Christmas morning in May (my canoe arrives)

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Well, I am still among the living, although the final outcome of my health challenge still hangs in the balance.  Right now, the vision in my right eye is blurry (among other problems), although I can’t imagine that stopping me from going on my adventure if I am otherwise recovered.

Enough of that topic and on to a fun glimpse into the long-awaited arrival of my new canoe Saturday a week ago.  Above are Jordan and Ed  bringing her out at Maine Sport Outfitters in Rockland.  It was love at first sight and I could easily carry her out to the car.  We talked yokes and portaging and paddles and other fun details.  Skip Ciccarelli had talked about the importance of a foot brace, so I was glad to see that my canoe did indeed arrive with one.

For those of you just tuning in, my boat is a 13-foot Wenonah Fusion Kevlar canoe, with skid plates on both ends (adding about 3 or 4 pounds).  One thing I haven’t done is to take an actual weight, which I will do.  The green removable seat that you see in the photo above came with the boat.  So far, I have paddled her 3 times, with her fastest average moving time of 3.3 mph on a roundtrip lake paddle with light winds, about 0.8 mph faster than I would have gone in my kayak!

Traveling partners…my canoe travels well on my RAV4
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Contemplating Fusion (my new boat)

031415 testing Fusion
Trying a Royalex Wenonah Fusion during a Christmas paddle on the Pemaquid River

Fusion…the process of combining two or more distinct entities into a new whole. Like the Western cowboy and his horse, a paddler and her boat should become one.  This fall, therefore, I set out in search of my missing half, a boat that might be faster and lighter than my kayak, while retaining many of the qualities I love about my old boat.  Let me introduce you to the Wenonah Fusion, a 13-foot solo canoe weighing just 30 pounds in Kevlar, shown below.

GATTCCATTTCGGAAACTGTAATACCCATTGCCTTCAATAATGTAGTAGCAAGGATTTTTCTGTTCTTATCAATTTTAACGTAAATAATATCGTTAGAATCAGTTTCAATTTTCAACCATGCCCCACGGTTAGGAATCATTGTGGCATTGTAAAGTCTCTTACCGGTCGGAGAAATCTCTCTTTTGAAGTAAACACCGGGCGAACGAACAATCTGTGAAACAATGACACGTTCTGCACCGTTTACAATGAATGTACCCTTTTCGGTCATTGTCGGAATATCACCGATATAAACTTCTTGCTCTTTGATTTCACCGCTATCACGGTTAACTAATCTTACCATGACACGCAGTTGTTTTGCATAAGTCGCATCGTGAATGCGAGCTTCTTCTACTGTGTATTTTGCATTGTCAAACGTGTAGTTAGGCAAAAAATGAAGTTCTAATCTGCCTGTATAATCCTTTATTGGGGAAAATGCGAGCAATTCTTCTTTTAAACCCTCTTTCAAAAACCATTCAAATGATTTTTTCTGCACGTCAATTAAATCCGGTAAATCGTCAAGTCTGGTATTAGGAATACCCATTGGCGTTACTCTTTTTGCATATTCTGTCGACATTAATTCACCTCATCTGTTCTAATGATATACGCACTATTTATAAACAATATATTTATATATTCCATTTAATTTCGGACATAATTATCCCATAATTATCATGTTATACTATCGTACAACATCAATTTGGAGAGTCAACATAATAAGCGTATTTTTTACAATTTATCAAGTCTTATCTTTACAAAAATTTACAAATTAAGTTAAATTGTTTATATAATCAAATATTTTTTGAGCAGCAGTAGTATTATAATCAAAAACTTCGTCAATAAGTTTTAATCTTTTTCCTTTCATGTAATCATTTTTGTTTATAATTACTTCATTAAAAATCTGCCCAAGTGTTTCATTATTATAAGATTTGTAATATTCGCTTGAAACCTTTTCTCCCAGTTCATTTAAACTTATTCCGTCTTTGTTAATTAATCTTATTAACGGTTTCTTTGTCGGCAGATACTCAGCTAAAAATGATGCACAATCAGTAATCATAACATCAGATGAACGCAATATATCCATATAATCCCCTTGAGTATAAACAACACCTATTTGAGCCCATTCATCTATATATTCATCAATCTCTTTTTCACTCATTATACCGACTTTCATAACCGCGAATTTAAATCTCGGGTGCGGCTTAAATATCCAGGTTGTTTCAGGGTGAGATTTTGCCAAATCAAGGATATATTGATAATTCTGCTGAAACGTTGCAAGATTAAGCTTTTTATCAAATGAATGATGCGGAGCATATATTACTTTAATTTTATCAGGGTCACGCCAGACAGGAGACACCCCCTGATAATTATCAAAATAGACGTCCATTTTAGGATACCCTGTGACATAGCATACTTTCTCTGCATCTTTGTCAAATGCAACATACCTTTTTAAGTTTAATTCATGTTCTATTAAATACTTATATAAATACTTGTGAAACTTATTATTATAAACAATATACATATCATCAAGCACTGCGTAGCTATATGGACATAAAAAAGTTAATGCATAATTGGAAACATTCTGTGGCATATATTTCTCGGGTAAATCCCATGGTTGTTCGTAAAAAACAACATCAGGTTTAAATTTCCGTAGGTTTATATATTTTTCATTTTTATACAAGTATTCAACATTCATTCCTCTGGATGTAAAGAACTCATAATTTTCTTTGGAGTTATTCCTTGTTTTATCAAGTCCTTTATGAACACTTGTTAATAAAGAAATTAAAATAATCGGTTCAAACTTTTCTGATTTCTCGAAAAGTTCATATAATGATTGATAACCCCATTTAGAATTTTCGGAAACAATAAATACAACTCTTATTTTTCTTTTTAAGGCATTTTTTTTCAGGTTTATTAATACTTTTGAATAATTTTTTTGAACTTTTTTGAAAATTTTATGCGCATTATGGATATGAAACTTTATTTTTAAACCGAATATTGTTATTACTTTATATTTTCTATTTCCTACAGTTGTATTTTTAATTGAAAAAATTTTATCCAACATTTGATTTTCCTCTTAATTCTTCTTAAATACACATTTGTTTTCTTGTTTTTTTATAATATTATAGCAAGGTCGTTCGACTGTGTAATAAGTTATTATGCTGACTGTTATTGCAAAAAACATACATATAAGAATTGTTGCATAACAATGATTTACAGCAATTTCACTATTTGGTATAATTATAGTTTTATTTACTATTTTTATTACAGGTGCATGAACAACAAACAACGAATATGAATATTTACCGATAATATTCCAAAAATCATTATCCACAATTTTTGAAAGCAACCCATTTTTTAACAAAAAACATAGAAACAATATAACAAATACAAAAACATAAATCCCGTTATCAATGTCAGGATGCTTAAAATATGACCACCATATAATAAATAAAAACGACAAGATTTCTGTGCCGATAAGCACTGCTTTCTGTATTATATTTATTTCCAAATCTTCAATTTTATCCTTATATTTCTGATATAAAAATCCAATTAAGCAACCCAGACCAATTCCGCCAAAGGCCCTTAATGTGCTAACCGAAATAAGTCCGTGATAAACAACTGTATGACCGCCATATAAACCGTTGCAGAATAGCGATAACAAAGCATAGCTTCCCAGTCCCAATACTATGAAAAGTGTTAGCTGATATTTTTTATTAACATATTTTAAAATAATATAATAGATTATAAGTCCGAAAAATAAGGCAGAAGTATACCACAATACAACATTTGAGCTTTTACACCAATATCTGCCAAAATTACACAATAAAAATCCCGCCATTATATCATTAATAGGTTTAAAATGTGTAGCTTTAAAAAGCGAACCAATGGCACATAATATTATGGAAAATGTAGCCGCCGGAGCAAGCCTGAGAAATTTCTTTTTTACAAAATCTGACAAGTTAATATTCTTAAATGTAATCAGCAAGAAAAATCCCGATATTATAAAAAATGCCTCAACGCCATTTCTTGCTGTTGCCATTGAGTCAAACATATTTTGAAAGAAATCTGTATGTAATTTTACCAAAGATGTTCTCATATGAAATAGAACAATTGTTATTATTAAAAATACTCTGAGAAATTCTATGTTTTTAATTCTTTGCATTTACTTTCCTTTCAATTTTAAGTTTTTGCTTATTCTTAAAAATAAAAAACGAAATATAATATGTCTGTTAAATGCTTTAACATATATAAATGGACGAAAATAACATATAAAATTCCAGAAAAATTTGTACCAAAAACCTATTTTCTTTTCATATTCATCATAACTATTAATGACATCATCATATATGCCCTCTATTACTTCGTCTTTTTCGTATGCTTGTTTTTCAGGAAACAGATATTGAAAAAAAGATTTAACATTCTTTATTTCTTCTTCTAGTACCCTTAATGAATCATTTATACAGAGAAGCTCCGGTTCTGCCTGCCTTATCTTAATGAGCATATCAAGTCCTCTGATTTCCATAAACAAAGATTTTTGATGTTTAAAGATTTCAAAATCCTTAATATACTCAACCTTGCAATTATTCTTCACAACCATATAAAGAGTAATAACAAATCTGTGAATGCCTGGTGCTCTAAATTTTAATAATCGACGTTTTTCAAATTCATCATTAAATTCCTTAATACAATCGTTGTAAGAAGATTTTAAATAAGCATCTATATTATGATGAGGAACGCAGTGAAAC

By the way, among the many types of fusion (like nuclear), I discovered binaural fusion, the cognitive process of combining the auditory information received by both ears and binocular fusion, the cognitive process of combining the visual information received by both eyes. So even hearing distant rapids and spotting a bear (which I have yet to do on the river) involve fusion!

My new boat 031415 Wenonah Fusion will arrive at Maine Sport Outfitters in Rockland in early May at the latest.  The folks there were kind enough to arrange for a loaner of the same model in the heavier Royalex, which handled well on a surprisingly warm Christmas paddle on the Pemaquid River. So about a week ago I paid the hefty deposit, guaranteeing a place for my canoe in their large spring shipment. So now I wait, about as patiently as a small child nearing Christmas, for the chance to carry and pack and paddle my new Fusion.

031415 Christmas paddling